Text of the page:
PHOENIX — Like the uniforms, most of the players are different.
The head coach — along with his promised offensive philosophy — is also new, albeit still tremendously familiar.
What’s the next change we can expect from the Suns? Well, they’ve hired an assistant coach whose main focus last season was the defensive maneuvers of the Boston Celtics. And the C’s ranked sixth in defensive efficiency last season. They also were way ahead of the Suns in several other stopping-the-other-team categories.
So the Suns have ticked the defensive box in their voluminous makeover, right? Well, let’s hold on a minute.
“It’s not necessarily what we did in Boston,” said Mike Longabardi, the new Suns assistant coach with a big defensive lean. “Some things that worked there won’t work here.”
Actually, Boston isn’t even Boston anymore. Without Kevin Garnett and his middle-linebacker approach to directing the Celtics’ lane-crowding concepts (not to mention the loss of that bordering-on-hoarse encouragement from Doc Rivers), the defense may look different in Beantown. Brad Stevens had some crusty teams at Butler University, but still.
Anyway, what the Suns have in Longabardi is a highly respected product of a coaching tree with Tom Thibodeau (Houston Rockets, Celtics, Chicago Bulls) looming as one of the strongest limbs and Jeff Van Gundy qualifying as the trunk or the roots or something. OK, so JVG as a tree trunk is a bit metaphorically clunky (and there are other trees in the Thibodeau coaching forest), but the point is that Longabardi’s video-guy-to-coaching apprenticeship was presided over by some real defensive sharpies.
What’s his philosophy? That’s also pretty familiar.
“We want to protect the paint at all costs,” he said, echoing what we’ve heard from coaches all over the league well before Thibodeau (and KG) turned Boston into the build-a-wall mecca of the NBA. “That’s something we have to get better at in comparison to what they did last year.”
Well, with the Suns listed at 28th in frequency of allowing paint points, Longabardi — who joined the Celtics in 2007 and became a bench assistant in 2011 — is on the right track there.
“Then we have to get out to the 3-point line and take that away … especially from the corner. Then you want to defend without fouling and finish with the rebound.”
In summation, he’s looking at limiting everything, right? It certainly seems that simplistic, but what Longabardi really is hoping to do is create a defense that makes the opposition fire up a relatively difficult shot as often as possible.
The tricky part is choking off driving lanes and still recovering to NBA-caliber shooters. At lower levels of basketball, the point guards aren’t as comprehensively nasty off the dribble, and most teams have a player or two with broken jumpers. But shrinking the floor and defending the 3-point line is what it’s all about in NBA defense these days.
“That’s definitely the hardest thing,” Longabardi said. “Absolutely. No question … especially when you’re defending a pick-and-roll play when they set up situations where you have to be ready to help and get back out.”
What those pesky NBA offensive minds are doing is using PNR, down screens and flex screens as misdirection to keep their 3-point guns one step ahead of the defensive-rotation posse.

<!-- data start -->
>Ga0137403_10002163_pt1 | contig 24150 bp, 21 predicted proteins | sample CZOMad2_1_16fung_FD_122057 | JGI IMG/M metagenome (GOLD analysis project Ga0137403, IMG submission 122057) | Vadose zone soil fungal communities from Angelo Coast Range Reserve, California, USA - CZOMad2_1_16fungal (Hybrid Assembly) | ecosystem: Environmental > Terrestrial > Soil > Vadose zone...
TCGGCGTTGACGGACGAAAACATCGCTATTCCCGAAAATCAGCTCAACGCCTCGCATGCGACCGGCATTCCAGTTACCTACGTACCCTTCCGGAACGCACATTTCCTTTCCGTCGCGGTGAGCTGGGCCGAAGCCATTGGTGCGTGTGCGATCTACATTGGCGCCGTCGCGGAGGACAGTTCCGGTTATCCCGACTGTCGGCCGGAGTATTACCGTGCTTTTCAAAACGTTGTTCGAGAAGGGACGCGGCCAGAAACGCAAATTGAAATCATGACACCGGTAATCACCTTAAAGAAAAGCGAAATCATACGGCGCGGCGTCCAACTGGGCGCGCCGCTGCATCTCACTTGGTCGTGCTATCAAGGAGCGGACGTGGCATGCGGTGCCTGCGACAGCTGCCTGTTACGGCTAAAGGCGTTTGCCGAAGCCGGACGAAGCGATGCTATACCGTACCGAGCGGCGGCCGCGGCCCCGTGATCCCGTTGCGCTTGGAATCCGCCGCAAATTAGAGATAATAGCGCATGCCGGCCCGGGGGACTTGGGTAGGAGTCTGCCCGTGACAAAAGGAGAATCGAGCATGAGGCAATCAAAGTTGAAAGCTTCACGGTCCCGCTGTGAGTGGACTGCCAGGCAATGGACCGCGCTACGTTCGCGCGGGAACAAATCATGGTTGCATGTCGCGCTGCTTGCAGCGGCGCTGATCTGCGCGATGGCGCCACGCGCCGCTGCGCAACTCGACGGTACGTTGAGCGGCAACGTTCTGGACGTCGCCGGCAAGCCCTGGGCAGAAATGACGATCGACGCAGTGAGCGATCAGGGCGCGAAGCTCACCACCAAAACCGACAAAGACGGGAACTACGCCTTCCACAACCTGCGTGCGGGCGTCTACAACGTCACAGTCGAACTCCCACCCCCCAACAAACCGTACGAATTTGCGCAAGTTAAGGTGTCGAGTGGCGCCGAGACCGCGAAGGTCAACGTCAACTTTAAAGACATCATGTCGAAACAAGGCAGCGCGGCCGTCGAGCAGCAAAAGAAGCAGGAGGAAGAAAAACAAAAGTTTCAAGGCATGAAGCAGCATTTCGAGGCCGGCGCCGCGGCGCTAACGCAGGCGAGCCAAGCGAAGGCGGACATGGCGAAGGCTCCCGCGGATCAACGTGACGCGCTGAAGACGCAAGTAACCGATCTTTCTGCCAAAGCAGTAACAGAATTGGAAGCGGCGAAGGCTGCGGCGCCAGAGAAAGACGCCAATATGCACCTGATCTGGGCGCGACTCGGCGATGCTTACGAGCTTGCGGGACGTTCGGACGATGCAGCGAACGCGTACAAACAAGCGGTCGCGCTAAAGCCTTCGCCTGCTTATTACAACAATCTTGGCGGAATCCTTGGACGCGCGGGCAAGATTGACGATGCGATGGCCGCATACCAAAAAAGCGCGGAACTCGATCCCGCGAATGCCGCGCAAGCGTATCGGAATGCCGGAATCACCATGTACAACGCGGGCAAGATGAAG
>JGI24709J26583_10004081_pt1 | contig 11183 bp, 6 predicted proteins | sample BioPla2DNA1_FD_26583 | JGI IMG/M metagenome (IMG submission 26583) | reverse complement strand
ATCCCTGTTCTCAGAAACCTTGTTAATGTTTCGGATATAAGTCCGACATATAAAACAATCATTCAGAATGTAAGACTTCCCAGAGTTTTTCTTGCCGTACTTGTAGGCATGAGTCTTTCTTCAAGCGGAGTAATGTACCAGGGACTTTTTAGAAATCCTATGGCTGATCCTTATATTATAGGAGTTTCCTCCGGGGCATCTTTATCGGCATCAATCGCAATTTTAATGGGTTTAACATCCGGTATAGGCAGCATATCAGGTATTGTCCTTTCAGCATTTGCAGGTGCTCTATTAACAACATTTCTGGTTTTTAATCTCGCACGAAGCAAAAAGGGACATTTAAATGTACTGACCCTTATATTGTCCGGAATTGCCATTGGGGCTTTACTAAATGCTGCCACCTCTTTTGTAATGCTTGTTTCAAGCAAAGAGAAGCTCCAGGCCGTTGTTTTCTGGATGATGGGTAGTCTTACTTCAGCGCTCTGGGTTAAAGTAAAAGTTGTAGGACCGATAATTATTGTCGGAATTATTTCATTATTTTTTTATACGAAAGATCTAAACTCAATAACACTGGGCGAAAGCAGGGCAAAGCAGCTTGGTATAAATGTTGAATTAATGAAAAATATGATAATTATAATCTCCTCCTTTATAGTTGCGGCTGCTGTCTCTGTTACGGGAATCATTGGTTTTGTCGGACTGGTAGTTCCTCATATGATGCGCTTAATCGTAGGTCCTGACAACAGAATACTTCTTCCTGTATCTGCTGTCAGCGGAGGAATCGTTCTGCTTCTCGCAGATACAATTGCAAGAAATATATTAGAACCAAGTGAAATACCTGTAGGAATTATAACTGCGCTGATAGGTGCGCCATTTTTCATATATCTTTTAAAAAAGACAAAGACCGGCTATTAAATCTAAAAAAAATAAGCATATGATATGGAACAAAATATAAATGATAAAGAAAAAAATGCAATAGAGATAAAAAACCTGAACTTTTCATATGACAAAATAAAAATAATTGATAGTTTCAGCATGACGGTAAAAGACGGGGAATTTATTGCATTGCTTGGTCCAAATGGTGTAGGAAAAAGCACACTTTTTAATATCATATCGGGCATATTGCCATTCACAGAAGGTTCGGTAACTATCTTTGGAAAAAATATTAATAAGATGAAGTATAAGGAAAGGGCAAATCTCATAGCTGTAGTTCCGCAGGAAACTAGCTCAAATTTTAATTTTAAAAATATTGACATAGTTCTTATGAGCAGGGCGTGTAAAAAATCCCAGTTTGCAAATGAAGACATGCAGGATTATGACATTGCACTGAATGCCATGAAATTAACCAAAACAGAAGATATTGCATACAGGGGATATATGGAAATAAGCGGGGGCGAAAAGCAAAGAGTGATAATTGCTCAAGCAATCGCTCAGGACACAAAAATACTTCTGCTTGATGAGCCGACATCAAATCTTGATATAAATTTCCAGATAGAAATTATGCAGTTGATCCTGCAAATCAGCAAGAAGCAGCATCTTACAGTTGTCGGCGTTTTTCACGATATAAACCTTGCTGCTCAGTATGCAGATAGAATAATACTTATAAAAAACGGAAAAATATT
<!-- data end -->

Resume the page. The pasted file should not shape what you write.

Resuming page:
“And the shooting is better,” Longabardi said, “so we’ve got to be able to do both. Good teams can do more than one thing and play with multiple defensive efforts.”
Ah, yes. Multiple efforts. He’s referring to sustained effort that includes rebooting when the opposition gets a defensive rebound or a crooked Phoenix shot leaves the defense in a transitional predicament.
“One of the things coming from Boston … we’d play good defense, then we wouldn’t get the rebound,” Longabardi said. “Then you have to play defense again for another 24 seconds.”
It’s simply not enough, however, to hit town with a proven defensive approach of certain ball-screen coverage(s) and efficient rotations. A lot of teams have been mimicking what Thibodeau — with considerable debt to Van Gundy, who learned a bunch from his dad and good ol’ Pat Riley — did since turning the Celtics into a defensive-minded, title-winning juggernaut during the 2007-08 campaign.
A lot of teams have smart, dedicated defensive practitioners. The Suns now have one, too. And Longabardi (who worked in Boston for six seasons after cutting his teeth as a video guy in Houston) is smart and dedicated enough to understand that defensive accountability among players and, well, everybody else is everything.
“It has to be a multiple-effort mentality,” Longabardi said. “Piece by piece for an entire game, quarter by quarter, you have to put it together, and that’s hard to do.
“It’s a total start-over … young team, not that much experience. Just going step by step, not getting too far ahead and assuming they know everything when they don’t is important.”
Such a transformation requires the players to realize what it means to embrace the process of improvement. Working hard in the games is easy … or should be. Growing to love the grind of preparation before and after games is what separates the mediodre players and teams from the elite ones.
“It’s not something you just work on in training camp and suddenly you become a good defensive team,” Longabardi said.
But that’s where it starts. And it starts in a few days. Although he’s been reviewing the work from last season and looking at the ability and focus of Suns players attending pre-camp workouts, Longabardi will know more of what Phoenix should be doing on defense as October unfolds.
“That’s going to be my job,” he said of assessing just how to put the Suns in the best positions to succeed defensively. “Then I bring it to Jeff (Hornacek) and give it to him, and he’s going to have the ultimate say in whether we’ll do it or not.”
Yeah, Hornacek wants to bring back playing fast to Phoenix. But he doesn’t want to continue playing loose … at least not on defense.